• Then, drive a metal sap spigot (available at hardware stores) into the hole, stopping short of the full distance of the hole.
  • Hang a bucket on the spigot to collect the sap.
  • The sap is clear and almost tasteless—and very low in sugar content. Boil the sap to evaporate the water, producing a liquid with the characteristic flavor and color of maple syrup and a sugar content of 60 percent.

maple syrup sap bucket spigot

Maple syrup health benefits

Native Americans traditionally used maple syrup both as a food and as a medicine—and taught the age-old process of sugaring to the European colonists.

Maple syrup contains fewer calories and a higher concentration of minerals than honey. It’s an excellent source of manganese and a good source of zinc, which sweetens your antioxidant defenses, your heart, and your immune system. It may even have special benefits for men’s reproductive health. 

Maple Syrup Colors and Grades

Now, if you’ve never tasted “real” maple syrup, there’s no way to describe its fresh, complex flavor with its hints of caramel. High-quality maple syrup is called “Grade A” and comes in four color classifications:

  • Golden, delicate taste
  • Amber, rich taste
  • Dark, robust taste
  • Very dark, strong taste

There used to be a “Grade B,” but this is now called “Grade A: Very dark, strong taste.” The Maple Syrup Industry decided to develop uniform standards, replacing three different grading systems (Canadian, USDA, Vermont) so that the collectives would all be on the same page, no matter the state or country.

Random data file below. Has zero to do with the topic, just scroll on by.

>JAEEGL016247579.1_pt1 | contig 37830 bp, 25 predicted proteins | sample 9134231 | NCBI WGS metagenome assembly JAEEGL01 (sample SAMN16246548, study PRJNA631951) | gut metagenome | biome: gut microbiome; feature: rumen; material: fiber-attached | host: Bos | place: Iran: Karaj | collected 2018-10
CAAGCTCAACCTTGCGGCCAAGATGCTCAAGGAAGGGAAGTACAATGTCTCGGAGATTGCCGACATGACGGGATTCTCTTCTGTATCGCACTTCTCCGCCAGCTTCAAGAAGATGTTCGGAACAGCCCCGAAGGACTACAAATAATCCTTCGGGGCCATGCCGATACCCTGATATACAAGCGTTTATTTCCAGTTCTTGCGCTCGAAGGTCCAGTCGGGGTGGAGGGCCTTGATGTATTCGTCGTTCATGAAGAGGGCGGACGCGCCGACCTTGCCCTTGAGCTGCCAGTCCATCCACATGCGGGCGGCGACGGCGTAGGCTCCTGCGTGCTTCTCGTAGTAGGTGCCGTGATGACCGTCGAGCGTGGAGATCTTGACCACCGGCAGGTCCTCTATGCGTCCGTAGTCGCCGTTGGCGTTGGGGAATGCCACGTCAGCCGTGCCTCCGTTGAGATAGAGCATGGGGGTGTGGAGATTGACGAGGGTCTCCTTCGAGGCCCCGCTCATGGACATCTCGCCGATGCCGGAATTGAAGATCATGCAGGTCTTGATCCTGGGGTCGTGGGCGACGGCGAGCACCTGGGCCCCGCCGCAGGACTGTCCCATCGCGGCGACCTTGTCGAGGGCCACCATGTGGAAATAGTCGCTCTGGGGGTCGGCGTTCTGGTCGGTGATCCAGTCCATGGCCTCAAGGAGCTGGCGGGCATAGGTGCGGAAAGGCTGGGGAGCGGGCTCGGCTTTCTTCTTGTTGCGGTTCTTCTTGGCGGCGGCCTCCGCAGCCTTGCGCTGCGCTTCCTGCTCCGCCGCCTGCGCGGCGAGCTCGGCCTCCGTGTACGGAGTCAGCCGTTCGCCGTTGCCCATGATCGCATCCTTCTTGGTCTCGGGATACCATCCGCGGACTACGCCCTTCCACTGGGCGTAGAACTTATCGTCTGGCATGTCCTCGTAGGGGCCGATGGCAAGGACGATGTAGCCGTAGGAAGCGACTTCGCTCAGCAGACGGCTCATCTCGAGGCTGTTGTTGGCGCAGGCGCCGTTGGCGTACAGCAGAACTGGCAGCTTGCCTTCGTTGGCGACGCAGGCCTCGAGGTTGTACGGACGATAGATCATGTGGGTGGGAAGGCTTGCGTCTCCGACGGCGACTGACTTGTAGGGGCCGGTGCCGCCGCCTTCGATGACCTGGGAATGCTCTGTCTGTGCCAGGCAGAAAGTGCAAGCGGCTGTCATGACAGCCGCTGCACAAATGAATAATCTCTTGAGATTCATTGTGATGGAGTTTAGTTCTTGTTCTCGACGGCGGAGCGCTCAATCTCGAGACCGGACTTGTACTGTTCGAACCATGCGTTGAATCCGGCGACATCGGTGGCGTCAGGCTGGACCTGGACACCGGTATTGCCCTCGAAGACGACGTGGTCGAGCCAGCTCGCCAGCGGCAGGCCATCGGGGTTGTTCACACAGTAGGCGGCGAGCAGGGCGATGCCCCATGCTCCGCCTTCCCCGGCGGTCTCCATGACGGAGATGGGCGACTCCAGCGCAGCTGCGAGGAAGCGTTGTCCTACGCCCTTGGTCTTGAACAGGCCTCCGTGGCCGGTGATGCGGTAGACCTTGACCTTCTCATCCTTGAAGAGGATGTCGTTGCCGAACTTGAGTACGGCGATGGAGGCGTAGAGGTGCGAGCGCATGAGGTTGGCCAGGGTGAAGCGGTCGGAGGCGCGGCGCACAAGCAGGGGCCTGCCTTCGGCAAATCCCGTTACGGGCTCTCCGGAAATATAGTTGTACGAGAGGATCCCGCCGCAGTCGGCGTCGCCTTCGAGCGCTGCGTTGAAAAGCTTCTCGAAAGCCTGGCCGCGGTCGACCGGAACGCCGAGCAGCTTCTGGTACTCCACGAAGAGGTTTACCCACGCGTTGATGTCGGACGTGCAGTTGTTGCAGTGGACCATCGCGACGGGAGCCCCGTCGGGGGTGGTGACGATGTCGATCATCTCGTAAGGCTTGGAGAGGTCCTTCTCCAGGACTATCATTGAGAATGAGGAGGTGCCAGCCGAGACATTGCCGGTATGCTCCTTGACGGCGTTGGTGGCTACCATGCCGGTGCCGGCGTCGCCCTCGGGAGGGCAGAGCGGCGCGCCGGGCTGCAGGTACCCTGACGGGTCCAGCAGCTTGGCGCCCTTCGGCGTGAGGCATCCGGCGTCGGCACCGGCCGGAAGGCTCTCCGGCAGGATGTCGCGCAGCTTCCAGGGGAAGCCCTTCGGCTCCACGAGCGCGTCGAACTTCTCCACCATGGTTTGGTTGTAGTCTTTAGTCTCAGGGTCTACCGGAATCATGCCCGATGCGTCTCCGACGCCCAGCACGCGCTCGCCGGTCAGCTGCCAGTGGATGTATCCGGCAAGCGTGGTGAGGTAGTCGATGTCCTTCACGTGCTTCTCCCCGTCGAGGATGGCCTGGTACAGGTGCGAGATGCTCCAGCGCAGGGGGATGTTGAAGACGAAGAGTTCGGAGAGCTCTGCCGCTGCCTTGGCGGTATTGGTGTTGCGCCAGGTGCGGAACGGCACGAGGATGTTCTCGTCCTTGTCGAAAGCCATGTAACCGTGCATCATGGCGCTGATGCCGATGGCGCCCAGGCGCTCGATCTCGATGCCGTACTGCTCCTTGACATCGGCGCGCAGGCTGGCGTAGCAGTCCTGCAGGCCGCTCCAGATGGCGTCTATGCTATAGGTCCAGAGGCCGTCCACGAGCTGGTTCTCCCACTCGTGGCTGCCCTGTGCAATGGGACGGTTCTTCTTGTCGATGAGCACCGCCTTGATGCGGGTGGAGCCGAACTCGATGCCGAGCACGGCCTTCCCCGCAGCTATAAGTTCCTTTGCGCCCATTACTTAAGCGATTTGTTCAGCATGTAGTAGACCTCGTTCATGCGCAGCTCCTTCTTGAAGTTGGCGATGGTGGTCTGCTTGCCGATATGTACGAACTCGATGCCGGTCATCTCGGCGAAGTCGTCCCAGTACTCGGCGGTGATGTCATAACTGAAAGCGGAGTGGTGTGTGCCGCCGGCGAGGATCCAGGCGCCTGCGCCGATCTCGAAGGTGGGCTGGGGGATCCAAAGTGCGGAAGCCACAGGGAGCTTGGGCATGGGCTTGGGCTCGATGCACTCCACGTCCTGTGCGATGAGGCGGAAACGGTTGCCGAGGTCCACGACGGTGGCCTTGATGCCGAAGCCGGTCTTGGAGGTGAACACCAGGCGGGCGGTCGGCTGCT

Fun Fact: The color does not reflect quality; it reflects the taste of the maple syrup and, often, when the tree was sapped. In general, the sap is lighter earlier in the season when the sap is new, and it’s still cold outside with snow on the ground. As the season goes on, the sap gets cloudier, darker, stronger, and richer. However, the color also depends on temperatures, soil, snow, and other factors. One year in New Hampshire, we had a couple of warm spells, and the sap started to turn dark after only six sugaring sessions.

The color also has nothing to do with the cooking process. All syrup is cooked the same and even has the same thickness (though it may feel different on the tongue).

Many folks like the lighter golden-hued syrups, but my husband and I actually prefer the very dark color (traditionally called “cooking syrup”), even for topping pancakes and waffles. We find it bolder and just more substantial. For baking, this is also the best syrup because the authentic maple taste really comes through. 

Do you have any experience with real maple syrup? A favorite color syrup? Some tips on how to tap trees? We welcome your comments!

About The Author

Catherine Boeckmann

Catherine Boeckmann loves nature, stargazing, and gardening so it’s not surprising that she and The Old Farmer’s Almanac found each other. She leads digital content for the Almanac website, and is also a certified master gardener in the state of Indiana. Read More from Catherine Boeckmann